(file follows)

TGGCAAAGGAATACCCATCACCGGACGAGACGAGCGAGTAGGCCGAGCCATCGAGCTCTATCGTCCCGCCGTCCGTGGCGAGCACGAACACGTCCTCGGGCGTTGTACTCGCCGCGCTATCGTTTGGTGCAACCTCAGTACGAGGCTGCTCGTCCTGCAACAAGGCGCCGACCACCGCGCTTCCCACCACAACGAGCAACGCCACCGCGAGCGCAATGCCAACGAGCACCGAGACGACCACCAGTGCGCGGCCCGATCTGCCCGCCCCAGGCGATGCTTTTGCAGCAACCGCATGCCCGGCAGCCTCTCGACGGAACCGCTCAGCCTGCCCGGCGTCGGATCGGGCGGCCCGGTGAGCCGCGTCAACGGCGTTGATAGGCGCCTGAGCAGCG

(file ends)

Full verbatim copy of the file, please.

TGGCAAAGGAATACCCATCACCGGACGAGACGAGCGAGTAGGCCGAGCCATCGAGCTCTATCGTCCCGCCGTCCGTGGCGAGCACGAACACGTCCTCGGGCGTTGTACTCGCCGCGCTATCGTTTGGTGCAACCTCAGTACGAGGCTGCTCGTCCTGCAACAAGGCGCCGACCACCGCGCTTCCCACCACAACGAGCAACGCCACCGCGAGCGCAATGCCAACGAGCACCGAGACGACCACCAGTGCGCGGCCCGATCTGCCCGCCCCAGGCGATGCTTTTGCAGCAACCGCATGCCCGGCAGCCTCTCGACGGAACCGCTCAGCCTGCCCGGCGTCGGATCGGGCGGCCCGGTGAGCCGCGTCAACGGCGTTGATAGGCGCCTGAGCAGCG